Indeed one offending section which was inserted by a military decree in the Legal profession Act and which, when applied in disciplinary matters, creates absurd consequence is section 16A which, we now turn.

SECTION 16A OF THE LEGAL PROFESSION ACT 1960(Act 32)

In 1966, following the overthrow of the 1st Republic under President Kwame Nkrumah, the 1st Republican constitution was not only abolished and Parliament dissolved, the then civilian government was also replaced by a military government, the National Liberation Council.

Indeed, a solicitous study suggests that following the overthrow by the military government, the Legal profession Act saw an amendment by the insertion of the Legal Profession Act (Amendment) Decree 1969 (N. L. C. D 338) and signed by Lt. General J.A Ankrah, chairman of the National Liberation Council. In fact, the architect of this amendment linguistically constructed in the legal Profession Act 1960 Act 32 a new section 16A as follows:

The General Legal Council may direct the Judicial Secretary to strike off from  the Roll of Lawyers without the holding of a Disciplinary Enquiry the name of any lawyer who has been convicted of an offence involving dishonesty or moral turpitude and the Judicial Secretary shall comply with any such direction

on the grounds of Rule 9(1) Legal Profession (Conduct and Etiquette) Rules, 1969(L.I 613), as follows:

The conviction of a lawyer for a criminal offence involving dishonesty or moral turpitude makes him prima facie unfit to continue on the Roll of lawyers.

This legislative instrument was made in pursuance of the proclamation of the constitution of the National Liberation Council (N.L.C.D) which gave the Council power to legislate by decree.

Paragraph 3(3) of the N.L.C.D provided as follows:

“Where an enactment or rule of law in force immediately   before the 24th February 1966, is in conflict with any provision   of a decree made by the National Liberation Council, the said   provision shall prevail over the enactment”

By the provision of paragraph 3(3) of N.L.C.D no one could successfully challenge the decree of the then military government nor challenge the constitutionality of section 16A of the Legal Profession Act passed under paragraph 3(3) NLCD.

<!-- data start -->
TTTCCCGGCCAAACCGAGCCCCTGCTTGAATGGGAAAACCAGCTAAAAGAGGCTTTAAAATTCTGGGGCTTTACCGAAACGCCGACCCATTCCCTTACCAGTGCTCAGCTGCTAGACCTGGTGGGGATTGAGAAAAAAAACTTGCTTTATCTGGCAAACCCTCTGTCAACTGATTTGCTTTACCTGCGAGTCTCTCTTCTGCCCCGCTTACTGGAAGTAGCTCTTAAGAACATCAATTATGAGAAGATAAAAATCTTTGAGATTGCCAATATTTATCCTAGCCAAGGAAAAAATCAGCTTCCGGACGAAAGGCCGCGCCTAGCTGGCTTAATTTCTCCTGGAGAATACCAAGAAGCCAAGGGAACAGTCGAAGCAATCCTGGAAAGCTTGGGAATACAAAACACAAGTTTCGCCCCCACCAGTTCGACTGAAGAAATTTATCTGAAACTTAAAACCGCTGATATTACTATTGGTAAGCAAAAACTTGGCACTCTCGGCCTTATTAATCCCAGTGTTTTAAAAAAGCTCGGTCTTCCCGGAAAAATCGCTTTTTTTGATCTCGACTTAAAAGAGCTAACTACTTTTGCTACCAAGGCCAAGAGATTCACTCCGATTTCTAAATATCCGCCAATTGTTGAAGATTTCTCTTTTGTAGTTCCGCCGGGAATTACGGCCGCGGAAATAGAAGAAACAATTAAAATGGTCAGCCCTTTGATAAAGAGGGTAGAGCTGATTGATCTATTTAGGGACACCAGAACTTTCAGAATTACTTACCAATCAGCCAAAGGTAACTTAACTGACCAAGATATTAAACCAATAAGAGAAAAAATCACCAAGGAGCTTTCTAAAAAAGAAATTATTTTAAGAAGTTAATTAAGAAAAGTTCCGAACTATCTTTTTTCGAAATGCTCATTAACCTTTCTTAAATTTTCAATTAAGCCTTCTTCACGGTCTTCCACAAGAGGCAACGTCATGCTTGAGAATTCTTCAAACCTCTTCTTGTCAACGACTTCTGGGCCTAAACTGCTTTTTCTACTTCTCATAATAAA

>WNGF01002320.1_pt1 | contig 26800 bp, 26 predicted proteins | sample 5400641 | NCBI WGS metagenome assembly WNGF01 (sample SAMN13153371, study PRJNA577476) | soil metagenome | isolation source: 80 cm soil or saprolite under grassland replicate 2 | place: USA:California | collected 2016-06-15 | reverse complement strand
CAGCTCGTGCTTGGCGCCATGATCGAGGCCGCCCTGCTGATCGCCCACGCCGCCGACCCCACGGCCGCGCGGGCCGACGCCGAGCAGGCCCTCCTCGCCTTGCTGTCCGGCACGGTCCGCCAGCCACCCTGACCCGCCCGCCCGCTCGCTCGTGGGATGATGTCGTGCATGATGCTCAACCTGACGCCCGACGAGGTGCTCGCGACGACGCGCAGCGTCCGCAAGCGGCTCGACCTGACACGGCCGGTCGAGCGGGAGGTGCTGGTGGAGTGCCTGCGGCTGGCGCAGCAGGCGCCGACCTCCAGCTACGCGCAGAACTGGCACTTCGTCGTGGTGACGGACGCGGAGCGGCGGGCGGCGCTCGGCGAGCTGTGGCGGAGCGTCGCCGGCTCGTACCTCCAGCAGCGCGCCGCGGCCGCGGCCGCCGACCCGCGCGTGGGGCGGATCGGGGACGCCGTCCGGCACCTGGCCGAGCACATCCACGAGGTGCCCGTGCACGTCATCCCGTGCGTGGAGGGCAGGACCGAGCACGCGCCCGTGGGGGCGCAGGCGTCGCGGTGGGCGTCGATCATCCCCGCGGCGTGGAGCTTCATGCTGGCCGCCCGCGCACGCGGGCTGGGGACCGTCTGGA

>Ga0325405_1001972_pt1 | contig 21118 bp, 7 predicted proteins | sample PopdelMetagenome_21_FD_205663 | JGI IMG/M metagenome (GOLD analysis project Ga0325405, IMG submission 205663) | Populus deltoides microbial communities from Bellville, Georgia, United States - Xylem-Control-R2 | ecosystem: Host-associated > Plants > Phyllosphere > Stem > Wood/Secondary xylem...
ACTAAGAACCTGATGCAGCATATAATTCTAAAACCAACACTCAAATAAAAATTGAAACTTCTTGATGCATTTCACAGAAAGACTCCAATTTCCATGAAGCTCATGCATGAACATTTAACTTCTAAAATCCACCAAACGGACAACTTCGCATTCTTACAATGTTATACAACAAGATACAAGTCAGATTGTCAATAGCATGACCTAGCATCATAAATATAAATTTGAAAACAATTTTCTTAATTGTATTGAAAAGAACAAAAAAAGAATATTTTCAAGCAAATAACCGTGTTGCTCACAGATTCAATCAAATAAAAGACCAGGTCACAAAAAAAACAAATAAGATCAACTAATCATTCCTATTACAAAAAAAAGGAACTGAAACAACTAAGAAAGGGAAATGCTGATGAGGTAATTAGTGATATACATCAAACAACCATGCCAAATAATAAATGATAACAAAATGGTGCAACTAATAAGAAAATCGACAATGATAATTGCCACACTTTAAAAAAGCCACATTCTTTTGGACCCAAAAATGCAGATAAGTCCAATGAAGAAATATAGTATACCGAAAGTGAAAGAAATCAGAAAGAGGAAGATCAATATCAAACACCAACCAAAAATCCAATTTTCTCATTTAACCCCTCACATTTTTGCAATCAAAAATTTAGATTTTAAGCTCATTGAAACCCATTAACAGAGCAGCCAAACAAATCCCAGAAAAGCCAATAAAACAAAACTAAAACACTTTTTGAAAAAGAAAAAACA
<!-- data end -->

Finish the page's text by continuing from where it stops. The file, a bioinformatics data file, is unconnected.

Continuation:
In respect to the above, we now turn to section 16A of Act 32 which has never been examined nor challenged.

THE ABSURDITY IN SECTION 16A

In reading section 16A of ACT 32, in isolation, using a plain or literal meaning approach, the social policy reasoning cannot be faulted, if an allegation of conviction of a criminal offence is grounded on facts.

But reading a statutory text or provision is not like reading Shakespeare’s Hamlet or Macbeth where one is moved by plots, intrigues and emotions nor is it like reading a newspaper where a reader can read articles in isolation of other stories in the newspaper. To read a statutory text or provision for purposes of understanding its meaning includes reading the statute in the context of its co-texts to some extent.

The recent call by members of the Legal Profession including the Ghana Bar to amend the laws of the General Legal Council has drawn sharp attention to some of the absurd consequences in Act 32 including but not limited to section 16A which, when read and applied in isolation to sections 17, 18, and 20 of Act 32 and the 1992 constitution creates conflict and disharmony in construction of statutes.

As observed in sections 17 and 18 of Act 32, it is the Disciplinary committee alone that has the judicial duty and jurisdiction to exercise a judicial function to conduct a disciplinary hearing. As can be seen in section 16A the legislative power conferred on the disciplinary committee in sections 17 and 18 of Act 32 is now taken over by the General Legal Council and delegates it to a Judicial Secretary

Yet, nowhere in the statutory scheme of Act 32 has the power conferred on the Disciplinary committee by virtue of section 17 and 18 been diverted by a legislative instrument to any party or person except the insertion of section 16A in 1969 to the General Legal Council to direct a judicial secretary to strike the name of a lawyer without the holding of an enquiry.

Indeed, section 16A is not in harmony with the rest of Act 32, its Rules 9(1) and 9(2) Legal Profession (Conduct and etiquette) Rules 1969 (L.I 613) and the 1992 constitution.